It is weekends like this that Lewis is banking on to cut down mistakes. There was a time a few years ago when Kentucky Derby weekend was free with no rookie minicamp. But with time with players getting more and more precious and rookies becoming more of a factor, here we are.

"We want to maximize the amount of time we can spend with these guys. This gives us an opportunity to spend time with them on the field, and the coaches to work with them," Lewis said. "We're not overdoing the team aspect of it. The receiver needs a little bit of that. We want to put Tyler Boyd and Cody Core in a position to learn the offense as quickly as possible. .. Those young guys that have an opportunity to contribute on offense, like Christian Westerman. We're doing this for them; so they have the opportunity to get as close to football as we can." 

History shows the Bengals aren't going to get blockbuster rookie seasons out of Boyd and Core, the leading candidates to fill in behind Green and Brandon LaFell. In 2012, Jones caught 18 balls and Sanu 16. And with Pro Bowl tight end Tyler Eifert and running back Giovani Bernard other options, they don't need blockbuster. Just competence.

And Boyd seemed to get that Friday.

"It's all about me making good decisions around here," Boyd said. "I think that's been floating around about me making decisions, being more mature, being grown, handling my business. I feel like how I carry my business off the field is what they're looking at the most."

Boyd was referring to a DUI incident last year, but the Bengals seem to feel like he's got what it takes on and off the field. Sure, he gives off a whiff of cocky, but Lewis doesn't mind that.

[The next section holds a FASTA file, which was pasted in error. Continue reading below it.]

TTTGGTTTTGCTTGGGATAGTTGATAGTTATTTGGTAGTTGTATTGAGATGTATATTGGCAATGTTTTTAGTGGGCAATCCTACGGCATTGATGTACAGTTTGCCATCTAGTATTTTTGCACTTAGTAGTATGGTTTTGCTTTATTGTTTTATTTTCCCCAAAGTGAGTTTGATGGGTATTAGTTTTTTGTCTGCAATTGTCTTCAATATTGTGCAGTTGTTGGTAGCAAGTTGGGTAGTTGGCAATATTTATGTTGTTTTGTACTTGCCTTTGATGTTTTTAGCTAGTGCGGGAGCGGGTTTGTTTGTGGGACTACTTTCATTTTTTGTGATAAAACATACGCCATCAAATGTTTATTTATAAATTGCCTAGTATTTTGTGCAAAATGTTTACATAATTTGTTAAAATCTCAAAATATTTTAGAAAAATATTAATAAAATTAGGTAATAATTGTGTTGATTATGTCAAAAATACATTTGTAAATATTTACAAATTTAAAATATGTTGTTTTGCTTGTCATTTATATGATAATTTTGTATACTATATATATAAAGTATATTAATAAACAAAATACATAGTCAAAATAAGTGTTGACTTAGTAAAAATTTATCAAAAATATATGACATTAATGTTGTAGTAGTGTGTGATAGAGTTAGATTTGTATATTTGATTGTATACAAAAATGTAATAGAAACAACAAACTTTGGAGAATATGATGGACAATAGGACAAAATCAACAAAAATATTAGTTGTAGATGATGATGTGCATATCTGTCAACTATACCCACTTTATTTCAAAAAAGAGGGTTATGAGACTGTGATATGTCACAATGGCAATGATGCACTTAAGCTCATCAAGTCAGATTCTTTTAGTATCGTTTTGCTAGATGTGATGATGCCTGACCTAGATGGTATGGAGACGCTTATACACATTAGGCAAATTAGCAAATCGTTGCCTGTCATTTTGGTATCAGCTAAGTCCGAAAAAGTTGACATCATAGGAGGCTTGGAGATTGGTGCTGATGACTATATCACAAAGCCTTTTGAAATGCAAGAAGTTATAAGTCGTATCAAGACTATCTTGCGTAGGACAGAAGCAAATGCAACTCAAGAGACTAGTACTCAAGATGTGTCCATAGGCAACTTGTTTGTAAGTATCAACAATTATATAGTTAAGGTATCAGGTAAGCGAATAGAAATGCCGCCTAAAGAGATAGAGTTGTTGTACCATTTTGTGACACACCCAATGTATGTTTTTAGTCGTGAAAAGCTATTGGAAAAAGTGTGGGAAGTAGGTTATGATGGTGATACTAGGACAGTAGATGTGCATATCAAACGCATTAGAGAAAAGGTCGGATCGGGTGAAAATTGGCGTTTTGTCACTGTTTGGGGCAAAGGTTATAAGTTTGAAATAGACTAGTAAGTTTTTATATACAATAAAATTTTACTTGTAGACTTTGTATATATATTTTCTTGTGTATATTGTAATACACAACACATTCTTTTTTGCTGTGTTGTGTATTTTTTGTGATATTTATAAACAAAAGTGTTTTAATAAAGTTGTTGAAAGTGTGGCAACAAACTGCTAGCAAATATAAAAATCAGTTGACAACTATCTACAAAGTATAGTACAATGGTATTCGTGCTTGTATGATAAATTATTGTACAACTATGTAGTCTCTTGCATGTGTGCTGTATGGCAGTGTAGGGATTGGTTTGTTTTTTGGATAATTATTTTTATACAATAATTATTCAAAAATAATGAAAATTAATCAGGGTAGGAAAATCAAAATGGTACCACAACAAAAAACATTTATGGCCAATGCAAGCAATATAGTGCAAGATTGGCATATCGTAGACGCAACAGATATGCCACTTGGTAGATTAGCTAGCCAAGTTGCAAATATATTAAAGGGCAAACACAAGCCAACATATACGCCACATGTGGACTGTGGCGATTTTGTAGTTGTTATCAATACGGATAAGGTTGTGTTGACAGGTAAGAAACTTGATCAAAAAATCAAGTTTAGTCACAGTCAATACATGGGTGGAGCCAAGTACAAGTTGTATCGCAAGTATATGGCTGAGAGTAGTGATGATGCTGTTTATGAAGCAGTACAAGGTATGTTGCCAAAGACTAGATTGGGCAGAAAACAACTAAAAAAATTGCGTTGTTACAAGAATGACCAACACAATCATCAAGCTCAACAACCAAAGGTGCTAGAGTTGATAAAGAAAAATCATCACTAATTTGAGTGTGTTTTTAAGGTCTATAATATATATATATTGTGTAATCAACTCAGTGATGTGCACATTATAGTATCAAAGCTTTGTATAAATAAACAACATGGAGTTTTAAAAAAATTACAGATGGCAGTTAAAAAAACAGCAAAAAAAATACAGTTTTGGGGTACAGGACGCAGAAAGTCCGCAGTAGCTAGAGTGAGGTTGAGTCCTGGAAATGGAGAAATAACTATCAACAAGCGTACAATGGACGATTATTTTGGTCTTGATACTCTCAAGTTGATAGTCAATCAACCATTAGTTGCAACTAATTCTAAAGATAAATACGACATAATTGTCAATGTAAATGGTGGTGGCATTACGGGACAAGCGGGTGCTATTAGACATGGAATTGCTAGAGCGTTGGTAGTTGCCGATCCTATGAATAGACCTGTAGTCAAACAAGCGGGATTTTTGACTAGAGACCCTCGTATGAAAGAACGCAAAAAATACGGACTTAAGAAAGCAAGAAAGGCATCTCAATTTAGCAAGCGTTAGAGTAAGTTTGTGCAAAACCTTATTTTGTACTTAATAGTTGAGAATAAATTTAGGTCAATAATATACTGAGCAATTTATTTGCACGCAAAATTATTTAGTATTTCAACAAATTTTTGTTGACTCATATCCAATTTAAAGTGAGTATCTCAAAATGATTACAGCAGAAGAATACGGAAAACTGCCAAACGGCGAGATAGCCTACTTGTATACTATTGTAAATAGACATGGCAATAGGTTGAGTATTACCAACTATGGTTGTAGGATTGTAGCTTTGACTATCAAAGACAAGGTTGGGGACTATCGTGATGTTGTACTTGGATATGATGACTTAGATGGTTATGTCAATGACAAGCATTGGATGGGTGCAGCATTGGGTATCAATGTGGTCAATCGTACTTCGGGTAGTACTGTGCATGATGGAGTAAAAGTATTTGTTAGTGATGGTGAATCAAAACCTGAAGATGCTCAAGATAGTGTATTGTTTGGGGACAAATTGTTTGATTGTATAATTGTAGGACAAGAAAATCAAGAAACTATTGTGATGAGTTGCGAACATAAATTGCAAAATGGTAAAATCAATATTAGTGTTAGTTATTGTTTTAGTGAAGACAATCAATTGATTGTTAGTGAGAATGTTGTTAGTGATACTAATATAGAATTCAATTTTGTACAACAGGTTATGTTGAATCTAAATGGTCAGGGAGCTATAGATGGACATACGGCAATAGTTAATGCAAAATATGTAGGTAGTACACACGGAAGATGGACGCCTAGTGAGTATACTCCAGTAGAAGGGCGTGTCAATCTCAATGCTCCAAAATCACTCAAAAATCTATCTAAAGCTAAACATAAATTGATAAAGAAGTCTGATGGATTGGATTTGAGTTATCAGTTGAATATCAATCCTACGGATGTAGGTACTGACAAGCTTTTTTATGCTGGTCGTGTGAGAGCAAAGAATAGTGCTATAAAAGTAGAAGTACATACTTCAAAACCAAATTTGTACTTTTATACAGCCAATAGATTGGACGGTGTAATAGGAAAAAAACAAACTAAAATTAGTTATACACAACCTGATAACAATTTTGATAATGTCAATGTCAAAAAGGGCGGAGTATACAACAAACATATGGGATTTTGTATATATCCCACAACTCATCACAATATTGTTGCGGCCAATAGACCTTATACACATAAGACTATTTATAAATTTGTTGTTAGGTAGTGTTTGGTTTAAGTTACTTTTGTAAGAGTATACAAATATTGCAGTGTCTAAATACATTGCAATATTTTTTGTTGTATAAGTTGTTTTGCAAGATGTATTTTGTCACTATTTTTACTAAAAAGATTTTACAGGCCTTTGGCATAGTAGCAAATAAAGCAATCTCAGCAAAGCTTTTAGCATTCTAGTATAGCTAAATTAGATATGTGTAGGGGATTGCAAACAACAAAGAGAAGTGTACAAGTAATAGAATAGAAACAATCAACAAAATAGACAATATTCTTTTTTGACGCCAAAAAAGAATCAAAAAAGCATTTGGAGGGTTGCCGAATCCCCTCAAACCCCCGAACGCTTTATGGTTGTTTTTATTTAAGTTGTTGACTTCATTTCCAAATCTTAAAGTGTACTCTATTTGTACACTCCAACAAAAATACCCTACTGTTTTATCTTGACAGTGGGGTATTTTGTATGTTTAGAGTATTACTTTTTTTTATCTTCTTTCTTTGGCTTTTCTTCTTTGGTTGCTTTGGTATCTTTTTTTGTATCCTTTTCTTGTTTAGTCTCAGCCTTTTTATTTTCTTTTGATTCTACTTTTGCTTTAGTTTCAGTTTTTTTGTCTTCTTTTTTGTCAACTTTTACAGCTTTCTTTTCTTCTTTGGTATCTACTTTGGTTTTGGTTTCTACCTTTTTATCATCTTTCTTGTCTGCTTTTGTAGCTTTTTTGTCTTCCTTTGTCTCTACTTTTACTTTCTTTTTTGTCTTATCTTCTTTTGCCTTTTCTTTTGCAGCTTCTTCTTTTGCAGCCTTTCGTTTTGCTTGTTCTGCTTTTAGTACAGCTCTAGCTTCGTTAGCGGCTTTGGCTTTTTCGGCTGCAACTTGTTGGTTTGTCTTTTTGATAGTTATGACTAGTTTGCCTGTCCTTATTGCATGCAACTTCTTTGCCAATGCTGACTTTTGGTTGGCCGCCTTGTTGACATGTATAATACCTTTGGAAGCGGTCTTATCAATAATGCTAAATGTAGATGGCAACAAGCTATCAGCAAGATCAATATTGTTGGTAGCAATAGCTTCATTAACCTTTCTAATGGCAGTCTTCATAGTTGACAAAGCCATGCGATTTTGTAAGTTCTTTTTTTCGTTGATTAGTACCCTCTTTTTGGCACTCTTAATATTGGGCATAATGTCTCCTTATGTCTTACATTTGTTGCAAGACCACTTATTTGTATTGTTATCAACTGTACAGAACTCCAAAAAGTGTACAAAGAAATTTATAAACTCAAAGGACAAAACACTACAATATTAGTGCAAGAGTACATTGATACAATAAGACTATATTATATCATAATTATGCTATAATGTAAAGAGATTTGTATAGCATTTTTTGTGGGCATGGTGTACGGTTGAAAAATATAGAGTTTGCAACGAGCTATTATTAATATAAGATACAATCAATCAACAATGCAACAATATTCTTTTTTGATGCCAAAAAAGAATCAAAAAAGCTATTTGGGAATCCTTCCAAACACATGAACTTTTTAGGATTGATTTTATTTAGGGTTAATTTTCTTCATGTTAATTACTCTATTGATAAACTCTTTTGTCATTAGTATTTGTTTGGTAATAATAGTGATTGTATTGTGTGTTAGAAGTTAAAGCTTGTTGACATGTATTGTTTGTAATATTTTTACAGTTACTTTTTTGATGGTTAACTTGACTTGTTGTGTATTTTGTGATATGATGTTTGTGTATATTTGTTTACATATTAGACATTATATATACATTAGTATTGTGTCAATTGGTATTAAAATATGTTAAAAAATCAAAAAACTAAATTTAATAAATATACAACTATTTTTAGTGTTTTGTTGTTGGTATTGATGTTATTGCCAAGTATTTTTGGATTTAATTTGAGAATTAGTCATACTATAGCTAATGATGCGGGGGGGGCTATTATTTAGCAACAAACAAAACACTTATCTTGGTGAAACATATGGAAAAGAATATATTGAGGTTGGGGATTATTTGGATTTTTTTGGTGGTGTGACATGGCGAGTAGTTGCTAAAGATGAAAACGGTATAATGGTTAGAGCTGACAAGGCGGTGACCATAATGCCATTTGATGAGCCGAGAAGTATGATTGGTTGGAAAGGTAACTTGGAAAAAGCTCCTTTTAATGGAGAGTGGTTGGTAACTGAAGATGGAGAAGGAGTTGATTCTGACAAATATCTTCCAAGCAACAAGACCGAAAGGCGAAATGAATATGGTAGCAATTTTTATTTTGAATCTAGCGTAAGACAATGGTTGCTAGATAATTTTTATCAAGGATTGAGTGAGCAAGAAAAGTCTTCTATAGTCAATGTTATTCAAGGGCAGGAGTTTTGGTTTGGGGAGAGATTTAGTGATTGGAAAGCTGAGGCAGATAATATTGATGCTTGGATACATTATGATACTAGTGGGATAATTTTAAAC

"That's why you pick a guy like that. You don't want to pick a church mouse. It won't go very far if you do," Lewis said. "He's going to be a good player."  

Boyd may not be as polished or as experienced as Jones, but he's got some quicks. As a former high school Wildcat quarterback, Boyd also ran it and threw it at Pittsburgh, rushing 63 times for eight yards per carry. He didn't show he can consistently stretch the field like Jones, but he says there were reasons.

"Pitt had a lot of routes going downfield," Boyd said. "What limited me was the loss of a running back. Every time they saw me line up on the outside, they would double me with the safety so that I wouldn't be able to stretch the field. They plugged me in the slot with little quick stuff. That would allow me to get yards after catch. Get what I can. On the outside we'd take some opportunities. But they didn't respect our running game. I was a running back in high school, so my (yards after catch) is pretty legit."

So are his hands. He teamed up with Erickson to flawlessly catch punts jettisoned from tryout player Cody Mandell of Alabama. Secondary coach Kevin Coyle, who helps special teams coordinator Darrin Simmons with the returners, liked what he saw and Lewis went as far to say they could help in that area.